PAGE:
Key Business Metrics You Should Be Monitoring
Do you know how healthy your business is? Could you say with confidence how much money is in your surplus budget, that all of your expenses are accounted for, and that there is little chance of a nasty surprise popping up?
If you answered no to any of that, you need to be monitoring aspects of your business more closely.
The secret to success is tracking key business metrics within your operation. Those metrics are…
Monitoring your cash flow is Business 101. It means looking at the physical dollars that are coming into your bank accounts, and the ones that are exiting your accounts too. The money that you pay out is known as negative cash flow, and the money that comes into your business is positive cash flow.
If you don’t know what is coming in and going out, then you don’t know if your business is doing well or not. Do you have enough to cover your expenses? Or do you have surplus money that you should be investing into a growth strategy? Remember this one key thing, positive cash flow does not equate to profits, it is simply the money that you have to spend in your business.
Your most common form of short-term debt is your Accounts Payable. That is the bills that your business has received, but hasn’t paid yet. They will show up as a liability in your financial reports and statements. Tracking this metric is important, as you need to know that you have the cash flow to cover these upcoming bills.
You don’t want to fall into the trap of paying bills late as this can result in penalty fees or a black mark against your business’ credit rating. You also don’t want your bills to impact any debt repayments or your ability to pay your payroll. Keep a close eye on your short-term debt and manage it well.
Generally, the biggest part of funds owed to your business is from your Accounts Receivable. This is generated by invoices you have sent out, or products sold and services completed that you have not yet been paid for. These funds will show as an asset on your financial statements, as they are revenue that you expect to receive in.
You should not recognise your funds owed as money in the bank until it actually hits your account. Encourage your customers to pay on time so that it doesn’t negatively impact your cash flow. If they are late in paying your invoices, make sure you follow up as quickly as possible. The longer a debt is outstanding, the harder it is to collect.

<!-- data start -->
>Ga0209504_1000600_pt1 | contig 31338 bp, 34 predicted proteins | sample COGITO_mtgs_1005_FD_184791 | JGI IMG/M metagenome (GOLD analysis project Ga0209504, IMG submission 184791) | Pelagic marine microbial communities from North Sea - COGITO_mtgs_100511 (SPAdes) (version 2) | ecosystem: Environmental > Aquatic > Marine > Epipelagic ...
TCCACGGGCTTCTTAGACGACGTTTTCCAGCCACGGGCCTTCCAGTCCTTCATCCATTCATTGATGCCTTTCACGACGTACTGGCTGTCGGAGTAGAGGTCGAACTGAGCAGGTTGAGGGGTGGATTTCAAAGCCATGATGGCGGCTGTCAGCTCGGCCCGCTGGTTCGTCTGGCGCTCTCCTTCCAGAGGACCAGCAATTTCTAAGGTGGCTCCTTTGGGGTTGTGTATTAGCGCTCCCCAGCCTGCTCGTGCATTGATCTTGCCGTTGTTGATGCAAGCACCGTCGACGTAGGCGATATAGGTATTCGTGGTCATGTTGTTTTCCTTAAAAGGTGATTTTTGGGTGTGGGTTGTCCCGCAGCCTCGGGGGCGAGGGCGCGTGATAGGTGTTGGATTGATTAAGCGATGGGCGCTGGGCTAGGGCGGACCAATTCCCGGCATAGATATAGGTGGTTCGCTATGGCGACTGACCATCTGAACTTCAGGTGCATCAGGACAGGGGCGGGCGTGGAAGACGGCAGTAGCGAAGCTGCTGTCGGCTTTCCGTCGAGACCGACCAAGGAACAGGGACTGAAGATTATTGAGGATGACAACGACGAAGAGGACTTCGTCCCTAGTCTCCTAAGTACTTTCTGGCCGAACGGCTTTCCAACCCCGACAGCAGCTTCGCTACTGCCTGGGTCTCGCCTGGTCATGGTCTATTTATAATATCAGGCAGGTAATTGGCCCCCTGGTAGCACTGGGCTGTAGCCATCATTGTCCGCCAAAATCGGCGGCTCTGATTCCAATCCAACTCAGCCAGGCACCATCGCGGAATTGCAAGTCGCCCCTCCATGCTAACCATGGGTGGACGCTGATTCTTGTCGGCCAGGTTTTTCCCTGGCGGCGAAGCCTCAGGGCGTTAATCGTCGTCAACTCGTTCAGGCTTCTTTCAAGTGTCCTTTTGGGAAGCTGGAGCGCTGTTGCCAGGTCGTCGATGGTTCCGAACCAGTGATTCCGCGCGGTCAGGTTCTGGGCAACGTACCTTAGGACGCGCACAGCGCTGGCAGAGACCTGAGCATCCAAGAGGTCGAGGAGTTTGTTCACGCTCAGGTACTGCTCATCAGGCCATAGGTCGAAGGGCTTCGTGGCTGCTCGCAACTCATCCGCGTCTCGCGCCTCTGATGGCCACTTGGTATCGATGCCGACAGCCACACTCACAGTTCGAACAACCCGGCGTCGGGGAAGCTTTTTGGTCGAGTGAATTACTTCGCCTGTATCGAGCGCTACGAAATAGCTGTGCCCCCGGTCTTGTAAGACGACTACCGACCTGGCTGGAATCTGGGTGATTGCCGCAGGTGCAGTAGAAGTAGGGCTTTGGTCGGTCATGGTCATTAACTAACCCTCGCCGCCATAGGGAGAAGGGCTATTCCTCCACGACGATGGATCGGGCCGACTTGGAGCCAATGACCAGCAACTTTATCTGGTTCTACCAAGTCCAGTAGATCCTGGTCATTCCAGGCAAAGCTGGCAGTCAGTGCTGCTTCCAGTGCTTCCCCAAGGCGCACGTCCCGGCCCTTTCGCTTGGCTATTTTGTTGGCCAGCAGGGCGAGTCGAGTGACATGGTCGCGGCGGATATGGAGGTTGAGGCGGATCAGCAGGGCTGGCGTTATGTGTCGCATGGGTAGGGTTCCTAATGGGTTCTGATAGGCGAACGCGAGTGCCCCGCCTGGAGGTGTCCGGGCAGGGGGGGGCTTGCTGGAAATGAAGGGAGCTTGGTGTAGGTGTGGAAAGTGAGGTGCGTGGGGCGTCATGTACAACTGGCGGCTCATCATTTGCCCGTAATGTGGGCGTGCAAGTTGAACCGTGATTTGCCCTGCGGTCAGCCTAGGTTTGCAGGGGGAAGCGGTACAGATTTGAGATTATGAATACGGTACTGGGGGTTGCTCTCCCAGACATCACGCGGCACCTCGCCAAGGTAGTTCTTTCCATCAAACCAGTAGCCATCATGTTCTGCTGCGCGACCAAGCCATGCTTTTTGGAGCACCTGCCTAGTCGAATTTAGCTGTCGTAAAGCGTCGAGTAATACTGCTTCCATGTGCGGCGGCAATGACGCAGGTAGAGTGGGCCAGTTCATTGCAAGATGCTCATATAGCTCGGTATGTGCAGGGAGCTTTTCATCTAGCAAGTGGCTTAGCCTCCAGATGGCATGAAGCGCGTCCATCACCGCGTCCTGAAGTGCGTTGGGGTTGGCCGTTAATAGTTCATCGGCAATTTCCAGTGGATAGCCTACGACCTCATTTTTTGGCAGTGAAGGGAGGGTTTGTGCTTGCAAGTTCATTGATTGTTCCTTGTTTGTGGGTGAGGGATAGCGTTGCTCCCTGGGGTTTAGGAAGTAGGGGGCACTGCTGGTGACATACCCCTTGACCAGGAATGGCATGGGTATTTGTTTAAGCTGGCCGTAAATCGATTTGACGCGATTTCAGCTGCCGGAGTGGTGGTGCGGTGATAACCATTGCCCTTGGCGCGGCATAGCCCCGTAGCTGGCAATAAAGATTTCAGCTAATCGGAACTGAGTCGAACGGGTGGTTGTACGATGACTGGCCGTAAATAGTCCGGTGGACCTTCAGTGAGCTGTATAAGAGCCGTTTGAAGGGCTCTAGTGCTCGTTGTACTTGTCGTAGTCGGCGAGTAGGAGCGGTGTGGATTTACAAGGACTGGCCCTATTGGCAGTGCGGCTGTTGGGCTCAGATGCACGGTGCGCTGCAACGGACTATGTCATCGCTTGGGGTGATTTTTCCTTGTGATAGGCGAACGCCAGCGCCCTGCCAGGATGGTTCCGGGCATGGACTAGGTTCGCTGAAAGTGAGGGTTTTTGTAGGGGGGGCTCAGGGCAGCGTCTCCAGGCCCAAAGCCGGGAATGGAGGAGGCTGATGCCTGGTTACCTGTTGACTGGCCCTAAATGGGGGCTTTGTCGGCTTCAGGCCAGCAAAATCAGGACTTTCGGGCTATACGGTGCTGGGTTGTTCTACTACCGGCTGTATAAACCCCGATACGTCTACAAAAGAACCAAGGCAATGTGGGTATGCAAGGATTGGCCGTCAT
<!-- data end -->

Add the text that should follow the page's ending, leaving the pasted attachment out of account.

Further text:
Direct costs are also known as the cost of goods sold. They are costs directly associated with providing your products or services – wholesale costs, the cost of materials to make your products and even specific labour time specifically dedicated to producing your products. Monitoring your direct costs will show you how much it cost you to provide your products and services. If these costs become too high then you need to consider the viability of your offerings, or if you can make some cost savings.
Direct costs show on your Profit and Loss statements. If you subtract your direct costs from your revenue then you will be able to calculate your gross profit. Your direct costs do NOT include indirect fees like the cost of advertising, marketing, rent, or insurance.
Your Operating Margin is the money you have left in your business after your income has been generated, and your direct and indirect costs have been paid. It is a good indication of how well your business is performing after you have paid for your products, all of your marketing and general expenses.
If the amount leftover is low then you might not have enough left to pay your taxes. This may mean you need to review your business model or pricing structure. But if you have a lot leftover, then there is potential you can reinvest the funds.
The net profit is the bottom line of your business. It is the money that is left over after you have paid all your costs, as well as Tax and GST. They are the funds that don’t have to be reinvested into your business. Tracking this helps you to establish how much money you have to invest in the growth of your business, or how much you can draw out.
How quickly do you burn through any funds left in your business? Do you spend it as soon as it comes in, or can you maintain a healthy balance of positive cash flow? You should think long and hard about how you spend your cash balance as it is the funds you have to invest in your business. If you spend everything you have the second it hits your account, then you will have nothing available to support your future business growth.
While it is important to track these metrics in your business, it is not always possible to do it yourself. Financial terms can seem like a foreign language and who has the time to decipher a new language? After all, time is always an issue when it comes to running a business as you want to focus on the things you do best to generate revenue.
So, if you would rather rest easy knowing that your finances are being looked after, consider letting Accountants Plus monitor them for you. We have a team of financial gurus who are experts in measuring the financial health of your business with these metrics. Get in touch with us today to see how we can help.